In Egypt's Islamist heartland, voters voice doubts about Muslim Brotherhood
Voters in the Imbaba neighborhood of Cairo are impatient with the Muslim Brotherhood's lack of accomplishments during their short tenure in parliament.
In 1992, Imbaba was a hotbed of Islamic militancy. Militants effectively took control of the Cairo neighborhood and pronounced it an Islamic emirate. The military had to send thousands of troops in to bring the area back under control.Skip to next paragraph
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Today, the military is in Imbaba for another reason—overseeing voting for Egypt’s first president since the uprising that pushed Hosni Mubarak from power. The two-day election will determine whether an Islamist will be the next president of Egypt. One possibility is Mohamed Morsi, the candidate of Egypt’s most organized political movement, the Muslim Brotherhood’s Freedom and Justice Party (FJP).
Imbaba, a chaotic and mostly poor area, is home to 500,000 registered voters and would seem an ideal place for the Muslim Brotherhood to win votes. In December parliamentary elections, about 70 percent of the district that includes Imbaba voted for Islamist parties – either the FJP or the ultraconservative Nour Party.
But many voters on Thursday said they were steering clear of the Brotherhood’s candidate, citing disillusionment with the party’s performance in parliament, or an aversion to the organization’s attempt to dominate the legislative and executive branches of government. Many said they would cast their votes for a leftist or the candidate most closely associated with Mubarak’s regime. Even if Mr. Morsi carries the area’s votes, the discontent is a sign of the risk the Brotherhood has taken in reaching for so much, so soon.
“Six months ago, the people here loved them,” said Tarek Abdel Meguid, referring to the Brotherhood, and the approximate moment when the FJP won nearly 50 percent of parliamentary seats. “But they exposed themselves in Parliament. So now people don’t trust them here.”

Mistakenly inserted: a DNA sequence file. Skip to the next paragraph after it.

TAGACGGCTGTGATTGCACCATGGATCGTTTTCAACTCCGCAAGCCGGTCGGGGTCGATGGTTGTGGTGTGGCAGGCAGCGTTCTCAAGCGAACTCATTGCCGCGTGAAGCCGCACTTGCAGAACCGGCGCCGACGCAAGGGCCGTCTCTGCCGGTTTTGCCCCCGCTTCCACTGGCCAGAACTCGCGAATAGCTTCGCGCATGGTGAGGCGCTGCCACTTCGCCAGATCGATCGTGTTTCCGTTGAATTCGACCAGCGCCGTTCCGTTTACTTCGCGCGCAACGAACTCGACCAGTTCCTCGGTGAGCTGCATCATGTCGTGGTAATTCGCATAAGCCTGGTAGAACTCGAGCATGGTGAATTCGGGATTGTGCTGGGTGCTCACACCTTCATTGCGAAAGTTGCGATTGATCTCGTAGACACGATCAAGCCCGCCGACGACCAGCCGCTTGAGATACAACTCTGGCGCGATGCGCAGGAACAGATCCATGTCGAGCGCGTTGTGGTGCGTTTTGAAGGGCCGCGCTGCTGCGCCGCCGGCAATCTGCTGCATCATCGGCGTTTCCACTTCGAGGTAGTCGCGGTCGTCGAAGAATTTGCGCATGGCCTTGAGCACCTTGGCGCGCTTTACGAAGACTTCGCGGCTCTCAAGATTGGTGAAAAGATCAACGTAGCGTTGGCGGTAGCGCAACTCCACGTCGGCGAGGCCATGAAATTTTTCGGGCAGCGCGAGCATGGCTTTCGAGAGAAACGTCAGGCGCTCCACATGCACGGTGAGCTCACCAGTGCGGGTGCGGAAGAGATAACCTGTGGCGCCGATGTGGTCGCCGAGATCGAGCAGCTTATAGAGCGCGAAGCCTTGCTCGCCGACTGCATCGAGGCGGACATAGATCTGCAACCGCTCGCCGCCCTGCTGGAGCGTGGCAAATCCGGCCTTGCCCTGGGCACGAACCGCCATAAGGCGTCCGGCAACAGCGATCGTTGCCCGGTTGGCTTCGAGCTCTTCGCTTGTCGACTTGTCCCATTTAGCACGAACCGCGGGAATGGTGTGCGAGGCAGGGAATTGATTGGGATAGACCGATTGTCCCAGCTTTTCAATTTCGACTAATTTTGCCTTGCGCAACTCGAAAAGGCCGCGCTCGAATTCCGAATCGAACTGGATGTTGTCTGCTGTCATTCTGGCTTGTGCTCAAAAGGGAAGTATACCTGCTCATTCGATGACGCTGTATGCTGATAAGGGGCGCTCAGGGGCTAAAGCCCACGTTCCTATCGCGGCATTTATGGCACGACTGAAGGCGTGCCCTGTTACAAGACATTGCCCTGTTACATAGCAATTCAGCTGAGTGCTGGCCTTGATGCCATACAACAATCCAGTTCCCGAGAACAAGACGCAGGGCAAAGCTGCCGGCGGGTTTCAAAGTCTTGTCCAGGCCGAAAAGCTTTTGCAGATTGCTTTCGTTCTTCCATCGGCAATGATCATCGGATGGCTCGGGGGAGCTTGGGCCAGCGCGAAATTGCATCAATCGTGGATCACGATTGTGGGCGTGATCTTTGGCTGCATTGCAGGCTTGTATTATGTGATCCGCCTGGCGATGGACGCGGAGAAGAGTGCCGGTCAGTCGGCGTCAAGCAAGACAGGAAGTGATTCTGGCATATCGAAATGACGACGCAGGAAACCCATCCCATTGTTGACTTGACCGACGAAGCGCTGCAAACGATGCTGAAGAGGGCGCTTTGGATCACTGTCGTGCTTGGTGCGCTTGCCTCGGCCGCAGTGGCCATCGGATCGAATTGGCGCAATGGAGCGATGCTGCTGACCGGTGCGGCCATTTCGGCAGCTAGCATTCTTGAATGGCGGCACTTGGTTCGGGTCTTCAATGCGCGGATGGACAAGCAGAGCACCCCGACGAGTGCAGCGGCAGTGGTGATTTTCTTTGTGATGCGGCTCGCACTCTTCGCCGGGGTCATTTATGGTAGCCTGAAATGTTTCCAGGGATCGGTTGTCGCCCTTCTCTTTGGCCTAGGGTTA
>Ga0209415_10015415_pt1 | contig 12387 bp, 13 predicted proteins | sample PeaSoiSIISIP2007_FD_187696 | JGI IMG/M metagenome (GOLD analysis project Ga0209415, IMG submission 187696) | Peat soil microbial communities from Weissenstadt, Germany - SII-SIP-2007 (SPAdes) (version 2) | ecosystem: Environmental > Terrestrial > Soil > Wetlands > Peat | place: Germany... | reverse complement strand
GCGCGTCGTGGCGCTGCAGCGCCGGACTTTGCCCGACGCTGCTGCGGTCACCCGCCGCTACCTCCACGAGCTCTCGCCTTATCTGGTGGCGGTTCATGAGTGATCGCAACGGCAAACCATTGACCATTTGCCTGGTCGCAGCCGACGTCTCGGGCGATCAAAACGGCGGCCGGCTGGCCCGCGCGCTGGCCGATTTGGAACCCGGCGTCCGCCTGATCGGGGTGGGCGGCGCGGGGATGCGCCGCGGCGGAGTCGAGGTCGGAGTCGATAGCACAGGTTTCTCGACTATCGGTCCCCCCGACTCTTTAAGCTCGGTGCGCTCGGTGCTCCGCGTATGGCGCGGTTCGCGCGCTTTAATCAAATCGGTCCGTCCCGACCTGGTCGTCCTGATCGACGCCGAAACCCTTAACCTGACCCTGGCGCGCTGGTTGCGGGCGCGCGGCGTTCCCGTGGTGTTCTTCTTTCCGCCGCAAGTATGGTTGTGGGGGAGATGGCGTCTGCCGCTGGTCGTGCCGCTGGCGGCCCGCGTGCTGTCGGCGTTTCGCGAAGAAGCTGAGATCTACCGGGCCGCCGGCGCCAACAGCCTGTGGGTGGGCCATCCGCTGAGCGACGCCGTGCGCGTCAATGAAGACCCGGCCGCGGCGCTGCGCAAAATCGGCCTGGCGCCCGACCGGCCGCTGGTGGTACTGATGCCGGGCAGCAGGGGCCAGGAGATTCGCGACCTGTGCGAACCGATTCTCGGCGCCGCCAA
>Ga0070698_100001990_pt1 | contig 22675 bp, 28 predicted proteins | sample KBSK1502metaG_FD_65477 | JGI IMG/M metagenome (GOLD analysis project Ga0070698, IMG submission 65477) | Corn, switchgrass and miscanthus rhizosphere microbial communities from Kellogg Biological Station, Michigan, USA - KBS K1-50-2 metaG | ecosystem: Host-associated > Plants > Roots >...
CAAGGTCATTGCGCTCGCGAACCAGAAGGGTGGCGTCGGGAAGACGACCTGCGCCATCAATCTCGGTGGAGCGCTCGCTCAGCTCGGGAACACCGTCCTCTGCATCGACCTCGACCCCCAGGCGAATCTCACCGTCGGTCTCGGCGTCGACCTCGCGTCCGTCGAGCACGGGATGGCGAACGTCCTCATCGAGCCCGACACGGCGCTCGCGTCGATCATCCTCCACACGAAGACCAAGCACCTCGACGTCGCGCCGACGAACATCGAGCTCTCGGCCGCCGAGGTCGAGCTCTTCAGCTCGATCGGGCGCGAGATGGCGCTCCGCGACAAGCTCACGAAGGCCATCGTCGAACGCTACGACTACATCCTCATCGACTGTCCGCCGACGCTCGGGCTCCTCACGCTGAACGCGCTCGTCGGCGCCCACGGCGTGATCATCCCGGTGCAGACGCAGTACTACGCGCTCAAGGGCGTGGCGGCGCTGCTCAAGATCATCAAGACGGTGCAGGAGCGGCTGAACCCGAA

Mr. Abdel Meguid said the FJP had been ineffective in parliament, not living up to its promises or making a difference in people’s lives. He will vote for former Muslim Brotherhood member Abdel Moneim Aboul Fotouh instead. As he spoke, Abdel Meguid stood in front of a school on a narrow dirt side street, waiting for his mother to vote inside. Like many roads in Imbaba, this one is not paved, and is hardly wide enough for a car to pass. Three-wheeled vehicles called tok-toks honked as they drove by, kicking up dust. Above them, laundry fluttered from balconies of brick buildings built so close together not even a tok-tok could pass between them.
“I don’t want to put all the eggs in one basket,” he said.
After the military retook Imbaba from the militants in the 1990s, the government promised to spend hundreds of millions to develop the area. But Imbaba doesn’t look like the kind of place that has ever seen any attention or care from the central government. One of the main complaints of residents is the garbage. It is piled, stinking and rotting, on the streets, and residents say it is rarely removed. Herds of goats sometimes feed on it. Today, a woman and her daughter pick through it, looking for recyclables.